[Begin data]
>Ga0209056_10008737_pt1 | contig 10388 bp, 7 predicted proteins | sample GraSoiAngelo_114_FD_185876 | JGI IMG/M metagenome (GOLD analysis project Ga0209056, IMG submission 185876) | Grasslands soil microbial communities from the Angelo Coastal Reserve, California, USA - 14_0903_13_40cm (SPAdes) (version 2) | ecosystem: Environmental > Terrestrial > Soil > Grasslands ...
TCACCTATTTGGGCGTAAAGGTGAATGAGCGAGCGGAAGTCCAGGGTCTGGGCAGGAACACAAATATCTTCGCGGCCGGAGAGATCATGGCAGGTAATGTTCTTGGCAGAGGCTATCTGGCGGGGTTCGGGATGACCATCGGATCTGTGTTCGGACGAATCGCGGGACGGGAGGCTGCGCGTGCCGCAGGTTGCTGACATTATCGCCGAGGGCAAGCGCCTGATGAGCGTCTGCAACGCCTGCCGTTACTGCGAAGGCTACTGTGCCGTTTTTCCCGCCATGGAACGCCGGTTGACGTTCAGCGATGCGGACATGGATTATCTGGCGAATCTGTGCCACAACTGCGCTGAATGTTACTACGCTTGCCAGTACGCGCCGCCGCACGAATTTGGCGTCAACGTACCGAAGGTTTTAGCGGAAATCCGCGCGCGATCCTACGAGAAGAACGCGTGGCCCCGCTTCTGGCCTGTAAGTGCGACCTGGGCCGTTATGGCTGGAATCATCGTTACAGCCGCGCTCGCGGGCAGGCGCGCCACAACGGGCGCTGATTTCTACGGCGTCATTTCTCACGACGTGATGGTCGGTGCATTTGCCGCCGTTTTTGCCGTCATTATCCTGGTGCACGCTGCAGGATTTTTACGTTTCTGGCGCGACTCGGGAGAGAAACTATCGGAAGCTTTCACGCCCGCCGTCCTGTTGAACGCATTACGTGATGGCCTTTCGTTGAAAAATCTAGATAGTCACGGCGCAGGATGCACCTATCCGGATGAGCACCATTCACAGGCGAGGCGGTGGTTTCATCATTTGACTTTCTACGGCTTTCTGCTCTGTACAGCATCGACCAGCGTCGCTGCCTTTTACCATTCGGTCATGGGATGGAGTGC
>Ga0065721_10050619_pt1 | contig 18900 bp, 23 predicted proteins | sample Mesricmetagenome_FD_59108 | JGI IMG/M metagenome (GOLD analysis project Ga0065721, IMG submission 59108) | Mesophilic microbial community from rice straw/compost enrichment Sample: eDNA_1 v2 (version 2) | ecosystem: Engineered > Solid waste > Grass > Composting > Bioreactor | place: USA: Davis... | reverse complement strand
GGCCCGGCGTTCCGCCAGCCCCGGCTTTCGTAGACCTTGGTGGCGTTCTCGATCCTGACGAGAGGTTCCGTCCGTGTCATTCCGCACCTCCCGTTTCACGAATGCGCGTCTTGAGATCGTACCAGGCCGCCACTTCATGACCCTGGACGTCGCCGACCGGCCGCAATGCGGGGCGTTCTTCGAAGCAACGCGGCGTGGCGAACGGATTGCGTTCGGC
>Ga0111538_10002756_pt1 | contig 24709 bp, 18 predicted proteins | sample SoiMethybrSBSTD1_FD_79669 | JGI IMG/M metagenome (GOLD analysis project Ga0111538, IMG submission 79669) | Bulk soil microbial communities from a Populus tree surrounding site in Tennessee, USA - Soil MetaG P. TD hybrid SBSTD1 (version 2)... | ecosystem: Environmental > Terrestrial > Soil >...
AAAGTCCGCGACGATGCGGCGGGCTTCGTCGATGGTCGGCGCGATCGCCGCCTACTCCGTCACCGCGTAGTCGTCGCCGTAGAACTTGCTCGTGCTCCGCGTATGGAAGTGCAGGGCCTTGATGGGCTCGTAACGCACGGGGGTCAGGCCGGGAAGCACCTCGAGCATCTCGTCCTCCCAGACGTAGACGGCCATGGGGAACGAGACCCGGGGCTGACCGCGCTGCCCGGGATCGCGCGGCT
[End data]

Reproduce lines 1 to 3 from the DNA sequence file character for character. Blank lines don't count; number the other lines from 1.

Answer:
>Ga0209056_10008737_pt1 | contig 10388 bp, 7 predicted proteins | sample GraSoiAngelo_114_FD_185876 | JGI IMG/M metagenome (GOLD analysis project Ga0209056, IMG submission 185876) | Grasslands soil microbial communities from the Angelo Coastal Reserve, California, USA - 14_0903_13_40cm (SPAdes) (version 2) | ecosystem: Environmental > Terrestrial > Soil > Grasslands ...
TCACCTATTTGGGCGTAAAGGTGAATGAGCGAGCGGAAGTCCAGGGTCTGGGCAGGAACACAAATATCTTCGCGGCCGGAGAGATCATGGCAGGTAATGTTCTTGGCAGAGGCTATCTGGCGGGGTTCGGGATGACCATCGGATCTGTGTTCGGACGAATCGCGGGACGGGAGGCTGCGCGTGCCGCAGGTTGCTGACATTATCGCCGAGGGCAAGCGCCTGATGAGCGTCTGCAACGCCTGCCGTTACTGCGAAGGCTACTGTGCCGTTTTTCCCGCCATGGAACGCCGGTTGACGTTCAGCGATGCGGACATGGATTATCTGGCGAATCTGTGCCACAACTGCGCTGAATGTTACTACGCTTGCCAGTACGCGCCGCCGCACGAATTTGGCGTCAACGTACCGAAGGTTTTAGCGGAAATCCGCGCGCGATCCTACGAGAAGAACGCGTGGCCCCGCTTCTGGCCTGTAAGTGCGACCTGGGCCGTTATGGCTGGAATCATCGTTACAGCCGCGCTCGCGGGCAGGCGCGCCACAACGGGCGCTGATTTCTACGGCGTCATTTCTCACGACGTGATGGTCGGTGCATTTGCCGCCGTTTTTGCCGTCATTATCCTGGTGCACGCTGCAGGATTTTTACGTTTCTGGCGCGACTCGGGAGAGAAACTATCGGAAGCTTTCACGCCCGCCGTCCTGTTGAACGCATTACGTGATGGCCTTTCGTTGAAAAATCTAGATAGTCACGGCGCAGGATGCACCTATCCGGATGAGCACCATTCACAGGCGAGGCGGTGGTTTCATCATTTGACTTTCTACGGCTTTCTGCTCTGTACAGCATCGACCAGCGTCGCTGCCTTTTACCATTCGGTCATGGGATGGAGTGC
>Ga0065721_10050619_pt1 | contig 18900 bp, 23 predicted proteins | sample Mesricmetagenome_FD_59108 | JGI IMG/M metagenome (GOLD analysis project Ga0065721, IMG submission 59108) | Mesophilic microbial community from rice straw/compost enrichment Sample: eDNA_1 v2 (version 2) | ecosystem: Engineered > Solid waste > Grass > Composting > Bioreactor | place: USA: Davis... | reverse complement strand